Controversies Continue Over the Future Of Westminster Choir College
By Anne Levin
In the continuing saga surrounding the future of Westminster Choir College of Rider University, those opposed to Rider’s sale of Westminster to a Chinese for-profit company remain committed to pursuing legal action that would prevent the transaction from going through. Others who support the sale have suggested that the two lawsuits, which challenge Rider’s right to sell, are endangering the prestigious music school’s ability to flourish in the future.
In order for the sale to Beijing Kaiwen Education Technology to proceed, the lawsuits would have to be resolved. In addition, Rider needs approval from the New Jersey Secretary of the Department of Higher Education and the New Jersey Secretary of State. Another key component is the sanctioning of the National Association of Schools of Music (NASM).
“There are a whole slew of accreditation issues,” said Jeffrey Halpern, an associate professor in Rider’s Department of Sociology and a spokesperson for the school’s chapter of the American Association of University Professors (AAUP). “There is no way we see this being resolved within the deadline, which is July 1, 2018. All of the impediments would have to be cleared. Anyone who’s ever been involved in a civil suit would find that laughable.”
According to Larry Livingston, interim president of Kaiwen’s Westminster Choir College Acquisition Corporation, the accreditation is proceeding as normal but hitting delays because of Westminster’s changing status. The process “involves elaborate reports, a site visit, and things typical of what every school goes through,” he said. “There is no possibility that it will be fully accredited until the transaction closes. But we’re working on it and there is no evidence at all that NASM
is holding up the issue.”
On October 29, Rider President Gregory Dell’Omo met with Westminster faculty and listed the obstacles that stand in the way of closing the sale. The following day, Dell’Omo delivered layoff notices to the schools’s teaching staff. “In previous communications President Dell’Omo had assured the Westminster community that layoff notices were a mere formality and that all staff and faculty would receive offers of employment from Kaiwen shortly after receiving the notice of layoff,” reads the AAUP statement. “During the meeting the faculty learned that because of uncertainties surrounding the viability of the deal, no offers of employment from Kaiwen are immediately forthcoming.”
Livingston said Tuesday that a letter to the faculty was being prepared, “reiterating our enthusiasm for this transaction, our confidence that it will close, and our excitement about where we go once we become an independent institution.” Having previously served in leadership roles at three other colleges of music, Livingston said he has been through the accreditation process several times. “It is always cumbersome and complicated. The first reaction is always deferral, and then through a series of steps it finally happens. We’re doing exactly what we’re supposed to do.”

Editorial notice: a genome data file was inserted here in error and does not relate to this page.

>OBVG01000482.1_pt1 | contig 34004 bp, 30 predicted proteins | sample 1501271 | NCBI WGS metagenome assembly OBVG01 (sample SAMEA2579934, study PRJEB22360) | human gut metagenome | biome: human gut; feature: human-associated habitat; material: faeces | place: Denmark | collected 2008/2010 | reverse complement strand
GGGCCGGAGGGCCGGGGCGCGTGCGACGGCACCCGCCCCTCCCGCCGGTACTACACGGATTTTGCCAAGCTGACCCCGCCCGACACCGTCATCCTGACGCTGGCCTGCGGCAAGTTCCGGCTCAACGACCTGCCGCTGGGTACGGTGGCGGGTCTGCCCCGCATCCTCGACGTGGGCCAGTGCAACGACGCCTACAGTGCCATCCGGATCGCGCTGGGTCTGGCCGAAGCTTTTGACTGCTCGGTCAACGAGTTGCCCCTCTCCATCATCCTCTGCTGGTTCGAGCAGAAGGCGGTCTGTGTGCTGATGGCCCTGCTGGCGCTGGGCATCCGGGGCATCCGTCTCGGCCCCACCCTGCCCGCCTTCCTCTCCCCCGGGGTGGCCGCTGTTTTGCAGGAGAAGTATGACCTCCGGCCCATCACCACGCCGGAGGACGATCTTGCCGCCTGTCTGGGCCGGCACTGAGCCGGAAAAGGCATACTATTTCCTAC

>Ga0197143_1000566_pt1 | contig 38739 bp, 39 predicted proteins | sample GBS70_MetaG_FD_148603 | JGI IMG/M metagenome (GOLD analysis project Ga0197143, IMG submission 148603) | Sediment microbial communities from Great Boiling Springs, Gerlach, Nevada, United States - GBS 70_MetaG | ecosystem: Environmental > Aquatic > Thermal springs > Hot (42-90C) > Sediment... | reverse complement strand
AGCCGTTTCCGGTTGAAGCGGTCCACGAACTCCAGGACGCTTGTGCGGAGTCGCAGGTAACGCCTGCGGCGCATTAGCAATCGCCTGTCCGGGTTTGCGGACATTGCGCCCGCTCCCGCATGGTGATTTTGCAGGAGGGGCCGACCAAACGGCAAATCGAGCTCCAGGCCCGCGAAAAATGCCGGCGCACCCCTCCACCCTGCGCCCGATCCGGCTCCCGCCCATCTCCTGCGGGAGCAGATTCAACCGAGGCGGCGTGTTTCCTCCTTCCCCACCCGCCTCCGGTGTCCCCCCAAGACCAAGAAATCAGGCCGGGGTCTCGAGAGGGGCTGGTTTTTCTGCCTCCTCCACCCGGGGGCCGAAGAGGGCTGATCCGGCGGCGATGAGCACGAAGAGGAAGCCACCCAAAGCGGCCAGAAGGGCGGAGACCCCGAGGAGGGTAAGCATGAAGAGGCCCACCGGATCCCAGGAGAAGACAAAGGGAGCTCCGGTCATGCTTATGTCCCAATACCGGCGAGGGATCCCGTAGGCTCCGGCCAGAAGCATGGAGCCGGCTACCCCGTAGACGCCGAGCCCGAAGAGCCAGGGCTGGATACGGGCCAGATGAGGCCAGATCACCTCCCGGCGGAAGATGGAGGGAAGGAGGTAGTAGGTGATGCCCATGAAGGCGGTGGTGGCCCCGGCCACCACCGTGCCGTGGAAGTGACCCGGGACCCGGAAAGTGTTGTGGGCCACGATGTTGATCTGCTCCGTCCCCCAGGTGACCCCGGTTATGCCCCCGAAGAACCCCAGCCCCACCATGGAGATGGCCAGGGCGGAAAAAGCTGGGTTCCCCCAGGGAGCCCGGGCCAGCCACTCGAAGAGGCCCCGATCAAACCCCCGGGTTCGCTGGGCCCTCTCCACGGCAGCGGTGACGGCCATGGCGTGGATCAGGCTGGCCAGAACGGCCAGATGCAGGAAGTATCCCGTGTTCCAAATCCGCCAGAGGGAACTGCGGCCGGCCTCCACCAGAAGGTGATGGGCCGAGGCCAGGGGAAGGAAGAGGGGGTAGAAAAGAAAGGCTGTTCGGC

Rider’s chapter of the AAUP is filing a grievance with the union, saying layoffs can only occur in cases of “financial exigency or the demonstrated financial need to eliminate or curtail programs or courses of instruction to protect the well-being of the University.” Rider had a surplus in the last fiscal year and a $5.5 million increase in net assets, said Halpern.
Bruce Afran, the attorney representing plaintiffs in the two lawsuits, said the layoff notices are “simply a letter required under the AAUP agreement to warn faculty it is possible contracts won’t be renewed. But the school is going on, and the faculty will still be employed. All of this is because of the pointless controversy that has been caused by this issue.”
Enrollment at Westminster has dropped. The Westminster Foundation, made up of alumni, faculty, and supporters of the choir college, recently authorized a financial allocation to aid with recruitment, and another allocation is underway. Afran declined to say how much the Foundation has raised for the effort.
“This was necessary because Rider has dropped the ball,” he said. “We’re down by about half, but it’s a small school and it can be made up. There is still a great demand for this type of education. This is what happens to colleges when there are controversies.”
Livingston said he is confident that Kaiwen, a bridge company which until a few months ago was not involved in education, is committed to Westminster’s future. “It’s true that their history isn’t about higher education, but that doesn’t mean they haven’t made a commitment to the future. They are well aware that they need to rely on people who are experienced and veterans in the field,” he said. “They’re not approaching this in some naive, presumptuous way. They want it to succeed. Their goal is to form a future of an institution that is academically strong and financially viable.”
Afran said it is unlikely that the courts will ever approve the proposed sale, “and Rider and Kaiwen know that. And the state of New Jersey is not going to approve licensing for a college that comes under the domination of an authoritarian foreign dictatorship. Academic freedom must be guaranteed, and this would be controlled by the government of China, which would interfere with academic freedom.”